Our Foundations approach is to provide a comprehensive, ‘360-degree’ support program, which targets the 60% of under qualified teachers in Tanzania. The program operate through a designated a ‘Teacher’s College’ in Arusha City, being a middle ground service, supporting teachers who have fallen between the cracks. Being under qualified, and often working in local non-profit, grassroots, or illegitimate schools, these teachers are currently not included in the limited support services available. The ‘Teacher’s College Centre’s’ program consists of three main initiatives:
Transforming racial equity in the education system has been central to the purpose of our program. The program has been designed to put the teachers in the driver’s seat of their own professional development so as to have the structures in place to continue in the absence of the Foundation. The collaboration part of the program adopts the idea of learner-centered education and applies it to professional development.
The expected outcome of our project, is to transform the education trajectory of disadvantaged children in Tanzania. In Tanzania, 80% of primary aged children are enrolled in some from of schooling, compared to only 25% in High School, and a mere 3.2% in their final two years. Whilst a number of factors contribute to this, a lack of quality teaching and education, means many remain illiterate and are prevented from continuing school. We aim to change this, particularly for female students, who are disproportionately targeted. By supporting teachers, and taking a 'top down' approach, we indirectly impact the lives of thousands of children and thus transforming education for a number of schools and communities. The project is designed to have a much higher ROI, as it’s extremely cost effective and impacts a large number or teachers through different key initiatives. Therefore an even higher number of children and communities are impacted. The ultimate goal is to ease poverty levels through education in disadvantaged parts of Tanzania. Studies show that for each year of schooling, girls can increase their lifetime earnings by 10-20%. As well, each additional year of school given to children per nation, raises average annual domestic product (GDP) growth by 0.37%.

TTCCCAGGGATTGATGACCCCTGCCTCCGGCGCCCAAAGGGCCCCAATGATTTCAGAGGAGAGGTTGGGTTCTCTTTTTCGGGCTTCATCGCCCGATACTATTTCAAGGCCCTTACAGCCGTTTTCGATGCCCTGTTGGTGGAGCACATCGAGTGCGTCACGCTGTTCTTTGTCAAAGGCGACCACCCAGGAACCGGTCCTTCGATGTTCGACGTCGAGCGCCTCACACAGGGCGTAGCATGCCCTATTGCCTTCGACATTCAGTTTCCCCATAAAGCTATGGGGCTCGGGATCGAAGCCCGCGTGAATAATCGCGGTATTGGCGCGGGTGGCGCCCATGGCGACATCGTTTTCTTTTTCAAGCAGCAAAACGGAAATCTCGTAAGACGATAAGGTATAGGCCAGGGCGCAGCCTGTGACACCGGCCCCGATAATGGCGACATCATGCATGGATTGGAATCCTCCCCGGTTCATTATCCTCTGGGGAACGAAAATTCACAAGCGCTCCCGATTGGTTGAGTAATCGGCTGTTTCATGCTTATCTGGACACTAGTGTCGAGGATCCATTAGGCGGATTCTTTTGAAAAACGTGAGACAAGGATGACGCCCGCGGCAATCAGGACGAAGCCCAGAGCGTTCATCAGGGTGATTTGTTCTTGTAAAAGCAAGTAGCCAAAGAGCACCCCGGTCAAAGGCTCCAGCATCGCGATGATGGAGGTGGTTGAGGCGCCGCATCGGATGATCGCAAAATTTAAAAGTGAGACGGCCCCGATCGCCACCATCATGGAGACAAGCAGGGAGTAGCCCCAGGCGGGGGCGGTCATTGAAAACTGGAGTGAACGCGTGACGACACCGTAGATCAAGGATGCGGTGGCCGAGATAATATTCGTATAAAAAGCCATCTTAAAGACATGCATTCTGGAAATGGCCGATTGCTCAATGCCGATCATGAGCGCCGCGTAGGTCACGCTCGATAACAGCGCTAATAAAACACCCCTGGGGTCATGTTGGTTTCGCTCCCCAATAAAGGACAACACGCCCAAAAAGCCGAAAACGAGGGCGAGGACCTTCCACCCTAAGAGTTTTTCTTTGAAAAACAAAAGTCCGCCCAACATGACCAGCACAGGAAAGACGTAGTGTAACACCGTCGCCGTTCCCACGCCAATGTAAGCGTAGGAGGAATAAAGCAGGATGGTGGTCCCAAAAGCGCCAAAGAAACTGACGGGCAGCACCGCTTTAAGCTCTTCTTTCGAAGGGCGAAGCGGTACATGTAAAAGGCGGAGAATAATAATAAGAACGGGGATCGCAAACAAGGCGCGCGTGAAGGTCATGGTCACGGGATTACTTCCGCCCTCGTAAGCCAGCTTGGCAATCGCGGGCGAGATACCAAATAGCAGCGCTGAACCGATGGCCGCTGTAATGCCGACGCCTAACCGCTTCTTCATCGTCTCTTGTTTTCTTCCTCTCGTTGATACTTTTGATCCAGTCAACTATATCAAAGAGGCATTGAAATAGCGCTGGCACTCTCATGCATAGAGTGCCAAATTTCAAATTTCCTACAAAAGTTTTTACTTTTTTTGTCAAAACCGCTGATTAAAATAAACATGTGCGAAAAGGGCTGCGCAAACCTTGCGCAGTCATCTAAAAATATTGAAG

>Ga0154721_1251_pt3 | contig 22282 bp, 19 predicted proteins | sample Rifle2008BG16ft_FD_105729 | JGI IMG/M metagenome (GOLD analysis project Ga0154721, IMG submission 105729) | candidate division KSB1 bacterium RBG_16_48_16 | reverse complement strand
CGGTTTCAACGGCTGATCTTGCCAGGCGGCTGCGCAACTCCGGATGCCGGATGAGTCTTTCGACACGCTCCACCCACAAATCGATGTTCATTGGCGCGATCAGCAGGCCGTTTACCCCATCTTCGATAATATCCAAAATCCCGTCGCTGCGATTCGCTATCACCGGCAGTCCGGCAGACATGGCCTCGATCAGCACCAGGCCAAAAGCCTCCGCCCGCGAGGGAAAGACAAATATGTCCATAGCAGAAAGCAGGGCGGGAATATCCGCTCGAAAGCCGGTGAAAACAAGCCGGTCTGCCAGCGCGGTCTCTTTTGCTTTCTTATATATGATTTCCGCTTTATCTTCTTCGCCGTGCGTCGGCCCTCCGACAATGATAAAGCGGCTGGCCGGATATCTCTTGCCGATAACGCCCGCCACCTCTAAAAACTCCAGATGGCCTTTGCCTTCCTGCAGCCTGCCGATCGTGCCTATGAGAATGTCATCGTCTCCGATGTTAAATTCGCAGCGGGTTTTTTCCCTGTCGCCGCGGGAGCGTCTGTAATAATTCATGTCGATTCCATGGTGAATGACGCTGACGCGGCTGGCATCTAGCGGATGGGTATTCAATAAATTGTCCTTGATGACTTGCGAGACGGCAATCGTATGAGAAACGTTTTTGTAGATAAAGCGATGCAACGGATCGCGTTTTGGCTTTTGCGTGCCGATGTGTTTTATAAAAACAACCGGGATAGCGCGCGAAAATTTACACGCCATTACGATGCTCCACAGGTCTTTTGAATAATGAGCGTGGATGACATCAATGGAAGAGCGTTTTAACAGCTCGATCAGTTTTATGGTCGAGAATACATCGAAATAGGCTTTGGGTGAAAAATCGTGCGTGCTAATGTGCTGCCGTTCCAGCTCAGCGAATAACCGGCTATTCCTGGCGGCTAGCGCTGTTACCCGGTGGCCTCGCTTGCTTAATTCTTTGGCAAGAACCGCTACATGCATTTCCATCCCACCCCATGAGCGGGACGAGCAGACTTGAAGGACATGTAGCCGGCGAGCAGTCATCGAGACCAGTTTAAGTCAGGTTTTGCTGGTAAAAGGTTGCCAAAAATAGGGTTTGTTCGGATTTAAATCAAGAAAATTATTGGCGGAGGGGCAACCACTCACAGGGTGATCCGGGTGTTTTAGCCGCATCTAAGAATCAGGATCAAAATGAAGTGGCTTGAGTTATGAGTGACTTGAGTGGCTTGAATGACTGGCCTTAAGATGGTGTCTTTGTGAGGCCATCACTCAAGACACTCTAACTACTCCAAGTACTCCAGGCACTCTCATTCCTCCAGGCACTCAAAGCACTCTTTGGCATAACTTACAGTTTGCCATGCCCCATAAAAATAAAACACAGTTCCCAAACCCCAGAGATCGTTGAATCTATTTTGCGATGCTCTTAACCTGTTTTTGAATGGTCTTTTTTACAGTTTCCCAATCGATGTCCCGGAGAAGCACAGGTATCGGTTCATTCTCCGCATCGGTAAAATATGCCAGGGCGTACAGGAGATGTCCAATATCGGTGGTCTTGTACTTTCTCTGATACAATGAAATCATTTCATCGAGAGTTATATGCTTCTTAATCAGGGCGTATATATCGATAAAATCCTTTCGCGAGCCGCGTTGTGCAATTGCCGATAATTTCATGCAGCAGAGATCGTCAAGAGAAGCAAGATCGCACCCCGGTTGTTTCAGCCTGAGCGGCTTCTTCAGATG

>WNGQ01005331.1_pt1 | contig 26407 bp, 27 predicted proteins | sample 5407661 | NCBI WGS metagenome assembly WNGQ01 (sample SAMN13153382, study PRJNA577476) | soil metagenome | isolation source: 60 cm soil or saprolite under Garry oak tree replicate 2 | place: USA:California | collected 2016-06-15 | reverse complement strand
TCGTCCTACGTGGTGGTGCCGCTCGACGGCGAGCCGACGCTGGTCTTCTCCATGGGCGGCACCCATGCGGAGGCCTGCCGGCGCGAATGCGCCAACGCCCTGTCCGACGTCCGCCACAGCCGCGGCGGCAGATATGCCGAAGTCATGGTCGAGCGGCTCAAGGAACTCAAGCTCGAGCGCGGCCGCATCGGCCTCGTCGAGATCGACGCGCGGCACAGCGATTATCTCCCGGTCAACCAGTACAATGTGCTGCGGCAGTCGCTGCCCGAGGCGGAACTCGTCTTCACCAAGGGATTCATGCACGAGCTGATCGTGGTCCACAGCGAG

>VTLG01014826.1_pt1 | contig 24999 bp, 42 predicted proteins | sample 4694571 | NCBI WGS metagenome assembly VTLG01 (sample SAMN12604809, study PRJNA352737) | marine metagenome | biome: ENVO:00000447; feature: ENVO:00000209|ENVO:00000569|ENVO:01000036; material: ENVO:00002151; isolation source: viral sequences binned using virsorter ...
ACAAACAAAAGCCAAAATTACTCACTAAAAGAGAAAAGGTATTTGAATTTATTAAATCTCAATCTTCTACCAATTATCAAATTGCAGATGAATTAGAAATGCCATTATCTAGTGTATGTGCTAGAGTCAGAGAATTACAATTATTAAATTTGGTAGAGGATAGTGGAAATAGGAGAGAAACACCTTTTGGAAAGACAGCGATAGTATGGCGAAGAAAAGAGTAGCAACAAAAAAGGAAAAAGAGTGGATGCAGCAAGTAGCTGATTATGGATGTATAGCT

We have a number of ways in which we can measure our programs success, and share lessons about the implementation and impact of our program. Through the 'Teacher College Centre' in Arusha, we currently have the capacity to support 200 teachers every year, across the three key initiatives. This translates to over 7,000 children in the classroom, who will be impacted by the program. We are able to measure our success, by not only assessing the teachers who take part in our key initiatives, through feedback, observation, and standardised assessments. We can also use the data from each Teachers group of students, to assess the learning outcomes throughout the year. As the program operates, particularly the 'collaboration initiative' , Teachers are accountable in assessing and documenting the progress made in their classroom at each session. These details are a clear indicator of the success of the program. From this hard evidence, and feedback we receive over the course of each year, we are able to draw clear assessments of the project, assess the highlights, where adjustments need to be made, and how we can continue to scale. All details of the program, and its success, will be documented on our website, social media platforms, EDMs, and with specific stakeholders, such as grant makers, throughout the year.